The method of treatment.
The scoliosis is managed in successive stages, each corrected position being held by a carefully applied and moulded plaster-of-Paris jacket. Each jacket is worn for eight to 16 weeks to allow the spine sufficient time to grow into a progressively improved direction and shape.
In very young children anaesthesia is used to avoid alarm or distress. With the child on a Cotrel frame, the scoliosis is gently corrected by traction, derotation and lateral pressure and the new position held by an unpadded modified elongation, demotation, flexion (EDF) plaster-of-Paris jacket applied over two layers of stockinet, as described by Cotrel and Morel.17 The plaster is moulded over the rib hump to flatten it. A large chest window and another window at the back over the concavity of the curve are cut to allow good expansion of the rib cage. The outer layer of the stockinet is removed and the inner layer next to the skin is folded over the cut margins (Fig. 1). The child is allowed home the same or the following day. Normal activity is encouraged. Infants in plaster jackets soon learn to crawl, walk and even climb stairs without apparent difficulty.
The jackets are changed at intervals of eight to ten weeks for children under the age of two years who fast outgrow them and after 12 to 16 weeks in older children. The improved shape of the spine is assessed clinically and from anteroposterior radiographs taken out of the plaster jacket, but not at every change. When the radiographs show restoration of the symmetry of the rib cage, derotation of the apical vertebra and a complete or almost complete correction of the curve itself, the jackets are relinquished. The newly-straight spine must now be stabilised in its corrected shape by a removable underarm brace, worn for a few hours each day. Good compliance with wearing of the brace is essential in order to avoid relapse and for growth to complete the resolution of any small residual curve. It also allows cortical recognition and imprinting of the midline position of the spine. If after six months the spine remains corrected, the brace is gradually discarded and treatment may cease. The child returns to living a normal life, but is followed up initially at intervals of six months and then annually until skeletal maturity.
For comparison of the means between two independent patient groups, Student’s two-sample t-test was used. For evaluating mean changes within a group, Student’s paired t-test was used. For the comparison of proportions between two independent groups, the chi-squared test was used and within a patient group McNemar’s paired chi-squared test.
Although all 136 children were treated in the same way within two to three weeks of their referral, the results were not uniform. In 94 children the scoliosis resolved (group 1). In 42 it was only corrected partially (group 2). All four phenotypic categories were represented in each group.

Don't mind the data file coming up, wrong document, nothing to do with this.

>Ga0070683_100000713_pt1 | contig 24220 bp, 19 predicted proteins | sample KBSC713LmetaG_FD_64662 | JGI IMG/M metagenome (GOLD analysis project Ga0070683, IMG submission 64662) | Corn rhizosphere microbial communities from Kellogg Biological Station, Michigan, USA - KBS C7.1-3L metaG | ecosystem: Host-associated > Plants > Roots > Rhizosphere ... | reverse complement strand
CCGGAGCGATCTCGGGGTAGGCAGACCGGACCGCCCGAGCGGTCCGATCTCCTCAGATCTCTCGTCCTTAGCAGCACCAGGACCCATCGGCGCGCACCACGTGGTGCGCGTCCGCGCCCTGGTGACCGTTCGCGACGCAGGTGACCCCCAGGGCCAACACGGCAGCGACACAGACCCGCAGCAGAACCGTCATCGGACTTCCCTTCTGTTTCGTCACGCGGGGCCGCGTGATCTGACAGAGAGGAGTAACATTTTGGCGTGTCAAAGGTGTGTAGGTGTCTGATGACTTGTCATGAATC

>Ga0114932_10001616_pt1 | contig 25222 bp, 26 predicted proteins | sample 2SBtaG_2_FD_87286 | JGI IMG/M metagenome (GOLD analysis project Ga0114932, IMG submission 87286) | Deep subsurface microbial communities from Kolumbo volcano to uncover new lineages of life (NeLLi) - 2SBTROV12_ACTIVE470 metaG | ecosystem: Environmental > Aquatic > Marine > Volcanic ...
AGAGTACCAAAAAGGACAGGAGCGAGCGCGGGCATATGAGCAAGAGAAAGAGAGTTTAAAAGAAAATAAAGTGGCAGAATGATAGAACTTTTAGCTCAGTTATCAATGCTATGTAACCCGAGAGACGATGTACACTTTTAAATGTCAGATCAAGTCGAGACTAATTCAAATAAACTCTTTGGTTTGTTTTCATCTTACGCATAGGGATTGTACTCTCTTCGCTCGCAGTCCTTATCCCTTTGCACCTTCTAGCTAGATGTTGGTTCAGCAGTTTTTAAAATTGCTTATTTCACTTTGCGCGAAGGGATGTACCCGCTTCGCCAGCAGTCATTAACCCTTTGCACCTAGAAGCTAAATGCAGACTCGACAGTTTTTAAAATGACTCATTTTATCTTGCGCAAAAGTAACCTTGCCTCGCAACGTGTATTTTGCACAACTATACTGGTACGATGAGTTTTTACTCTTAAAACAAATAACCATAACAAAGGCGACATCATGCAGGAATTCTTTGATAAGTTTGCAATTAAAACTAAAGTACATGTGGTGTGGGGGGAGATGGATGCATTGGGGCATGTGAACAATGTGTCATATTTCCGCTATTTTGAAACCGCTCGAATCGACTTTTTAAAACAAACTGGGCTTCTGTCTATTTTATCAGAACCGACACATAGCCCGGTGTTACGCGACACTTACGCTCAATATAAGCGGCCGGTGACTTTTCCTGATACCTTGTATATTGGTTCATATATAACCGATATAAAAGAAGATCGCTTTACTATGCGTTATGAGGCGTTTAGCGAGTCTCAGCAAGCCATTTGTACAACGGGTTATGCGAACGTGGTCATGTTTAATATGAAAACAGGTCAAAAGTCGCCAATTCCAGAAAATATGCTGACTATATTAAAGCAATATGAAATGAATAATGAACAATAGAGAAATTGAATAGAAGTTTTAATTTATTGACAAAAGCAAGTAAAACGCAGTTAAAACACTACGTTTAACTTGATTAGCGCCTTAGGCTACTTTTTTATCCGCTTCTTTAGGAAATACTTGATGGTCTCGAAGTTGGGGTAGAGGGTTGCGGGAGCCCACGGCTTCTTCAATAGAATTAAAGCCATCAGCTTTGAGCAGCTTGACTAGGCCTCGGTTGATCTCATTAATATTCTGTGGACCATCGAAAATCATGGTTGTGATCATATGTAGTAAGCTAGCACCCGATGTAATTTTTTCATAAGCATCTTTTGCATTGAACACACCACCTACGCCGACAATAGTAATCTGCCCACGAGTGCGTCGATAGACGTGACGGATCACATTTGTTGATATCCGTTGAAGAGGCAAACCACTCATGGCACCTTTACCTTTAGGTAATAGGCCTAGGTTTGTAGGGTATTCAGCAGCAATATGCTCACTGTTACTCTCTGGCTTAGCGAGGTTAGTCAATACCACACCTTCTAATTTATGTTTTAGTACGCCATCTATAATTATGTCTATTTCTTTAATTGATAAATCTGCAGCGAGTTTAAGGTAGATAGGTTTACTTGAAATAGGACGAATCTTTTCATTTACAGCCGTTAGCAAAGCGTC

In group 1, there were 29 children of the sturdy phenotype, 44 of the slender phenotype, 12 with named syndromes and nine with unnamed syndromes. The male-to-female ratio was 1.2:1, and the left to right convexity ratio 2.2:1. The mean measurement of left convex curves was 33° (11° to 61°) in boys and 32° (16° to 65°) in girls. The mean measurement of right convex curves was 28° (15° to 52°) in boys and 35° (20° to 47°) in girls. The scoliosis had resolved at a mean age of 3.5 years (13 months to 9 years 8 months), with restoration of the normal body shape and spinal movements. The children needed no further treatment and went on to lead a normal life, but were followed up annually. At the last follow-up the scoliosis remained fully corrected in all but two children. Both were girls of slender phenotype, with right thoracolumbar curves detected at five and ten months and treated at 17 and 20 months, respectively. Each child’s mother had adolescent idiopathic scoliosis. The first child had a T5-L1 curve of 27° and 15° of rotation, with a RVAD of 16° which, in phase 1, resolved at the age of two tears seven months. She did not follow the regime of wearing a brace subsequently and her curve measured 57° at adolescence. Phase 1 indicates an early stage of progression when the shadows of the head of the rib on the convex side and of the apical vertebral body are clearly separate. The next stage in the progression of an early scoliosis, phase 2, is reached when the shadow of the head of the apical rib on the convex side overlaps the upper corner of the corresponding vertebral body.9 In none of the 42 children in the control group with spontaneously resolving scoliosis (group 3) was the rib head in phase 2. The second child had a curve at T8-L2 measuring 39° with 30° of rotation and 30° of RVAD in phase 2. The curve had resolved at the age of three years, but apical vertebral rotation of 10° persisted. Her spine remained straight until the age of ten years when she grew 9 cm in eight months and, because of persistent rotation, the scoliosis recurred. Both girls have had a spinal fusion, are post-menarchal, and skeletally mature at Risser stage 5.18